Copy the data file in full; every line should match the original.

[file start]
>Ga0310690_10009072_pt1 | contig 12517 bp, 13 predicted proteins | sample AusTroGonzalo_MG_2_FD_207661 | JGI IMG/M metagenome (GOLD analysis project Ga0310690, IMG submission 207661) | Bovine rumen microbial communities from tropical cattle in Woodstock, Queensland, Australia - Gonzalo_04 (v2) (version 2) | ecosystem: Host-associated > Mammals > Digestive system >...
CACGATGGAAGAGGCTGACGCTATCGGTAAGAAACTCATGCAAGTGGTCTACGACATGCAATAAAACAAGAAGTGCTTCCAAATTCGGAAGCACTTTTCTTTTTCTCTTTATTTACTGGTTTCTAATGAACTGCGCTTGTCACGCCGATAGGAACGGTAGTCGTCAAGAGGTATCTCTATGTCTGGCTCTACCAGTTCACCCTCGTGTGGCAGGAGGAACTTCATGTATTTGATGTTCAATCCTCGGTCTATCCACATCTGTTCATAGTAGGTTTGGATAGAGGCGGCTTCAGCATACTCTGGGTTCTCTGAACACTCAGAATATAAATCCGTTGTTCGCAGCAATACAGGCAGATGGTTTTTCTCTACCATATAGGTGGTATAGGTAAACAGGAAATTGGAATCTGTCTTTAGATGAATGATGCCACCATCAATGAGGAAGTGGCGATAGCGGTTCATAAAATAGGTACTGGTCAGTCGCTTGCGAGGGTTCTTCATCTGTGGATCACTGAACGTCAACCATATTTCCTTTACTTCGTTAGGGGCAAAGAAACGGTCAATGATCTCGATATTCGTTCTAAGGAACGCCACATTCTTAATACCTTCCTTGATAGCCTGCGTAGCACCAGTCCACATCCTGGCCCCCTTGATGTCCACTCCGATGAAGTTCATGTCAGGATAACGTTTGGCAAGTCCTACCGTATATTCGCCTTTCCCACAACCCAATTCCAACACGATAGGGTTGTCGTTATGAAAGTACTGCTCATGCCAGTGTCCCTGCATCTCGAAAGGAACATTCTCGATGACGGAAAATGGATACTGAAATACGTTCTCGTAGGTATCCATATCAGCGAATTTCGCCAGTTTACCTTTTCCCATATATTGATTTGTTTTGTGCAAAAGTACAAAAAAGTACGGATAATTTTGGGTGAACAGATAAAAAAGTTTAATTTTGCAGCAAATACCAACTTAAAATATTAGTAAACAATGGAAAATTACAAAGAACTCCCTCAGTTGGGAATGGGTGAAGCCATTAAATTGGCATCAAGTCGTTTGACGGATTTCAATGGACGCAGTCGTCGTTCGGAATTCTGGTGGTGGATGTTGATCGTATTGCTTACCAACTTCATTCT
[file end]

>Ga0310690_10009072_pt1 | contig 12517 bp, 13 predicted proteins | sample AusTroGonzalo_MG_2_FD_207661 | JGI IMG/M metagenome (GOLD analysis project Ga0310690, IMG submission 207661) | Bovine rumen microbial communities from tropical cattle in Woodstock, Queensland, Australia - Gonzalo_04 (v2) (version 2) | ecosystem: Host-associated > Mammals > Digestive system >...
CACGATGGAAGAGGCTGACGCTATCGGTAAGAAACTCATGCAAGTGGTCTACGACATGCAATAAAACAAGAAGTGCTTCCAAATTCGGAAGCACTTTTCTTTTTCTCTTTATTTACTGGTTTCTAATGAACTGCGCTTGTCACGCCGATAGGAACGGTAGTCGTCAAGAGGTATCTCTATGTCTGGCTCTACCAGTTCACCCTCGTGTGGCAGGAGGAACTTCATGTATTTGATGTTCAATCCTCGGTCTATCCACATCTGTTCATAGTAGGTTTGGATAGAGGCGGCTTCAGCATACTCTGGGTTCTCTGAACACTCAGAATATAAATCCGTTGTTCGCAGCAATACAGGCAGATGGTTTTTCTCTACCATATAGGTGGTATAGGTAAACAGGAAATTGGAATCTGTCTTTAGATGAATGATGCCACCATCAATGAGGAAGTGGCGATAGCGGTTCATAAAATAGGTACTGGTCAGTCGCTTGCGAGGGTTCTTCATCTGTGGATCACTGAACGTCAACCATATTTCCTTTACTTCGTTAGGGGCAAAGAAACGGTCAATGATCTCGATATTCGTTCTAAGGAACGCCACATTCTTAATACCTTCCTTGATAGCCTGCGTAGCACCAGTCCACATCCTGGCCCCCTTGATGTCCACTCCGATGAAGTTCATGTCAGGATAACGTTTGGCAAGTCCTACCGTATATTCGCCTTTCCCACAACCCAATTCCAACACGATAGGGTTGTCGTTATGAAAGTACTGCTCATGCCAGTGTCCCTGCATCTCGAAAGGAACATTCTCGATGACGGAAAATGGATACTGAAATACGTTCTCGTAGGTATCCATATCAGCGAATTTCGCCAGTTTACCTTTTCCCATATATTGATTTGTTTTGTGCAAAAGTACAAAAAAGTACGGATAATTTTGGGTGAACAGATAAAAAAGTTTAATTTTGCAGCAAATACCAACTTAAAATATTAGTAAACAATGGAAAATTACAAAGAACTCCCTCAGTTGGGAATGGGTGAAGCCATTAAATTGGCATCAAGTCGTTTGACGGATTTCAATGGACGCAGTCGTCGTTCGGAATTCTGGTGGTGGATGTTGATCGTATTGCTTACCAACTTCATTCT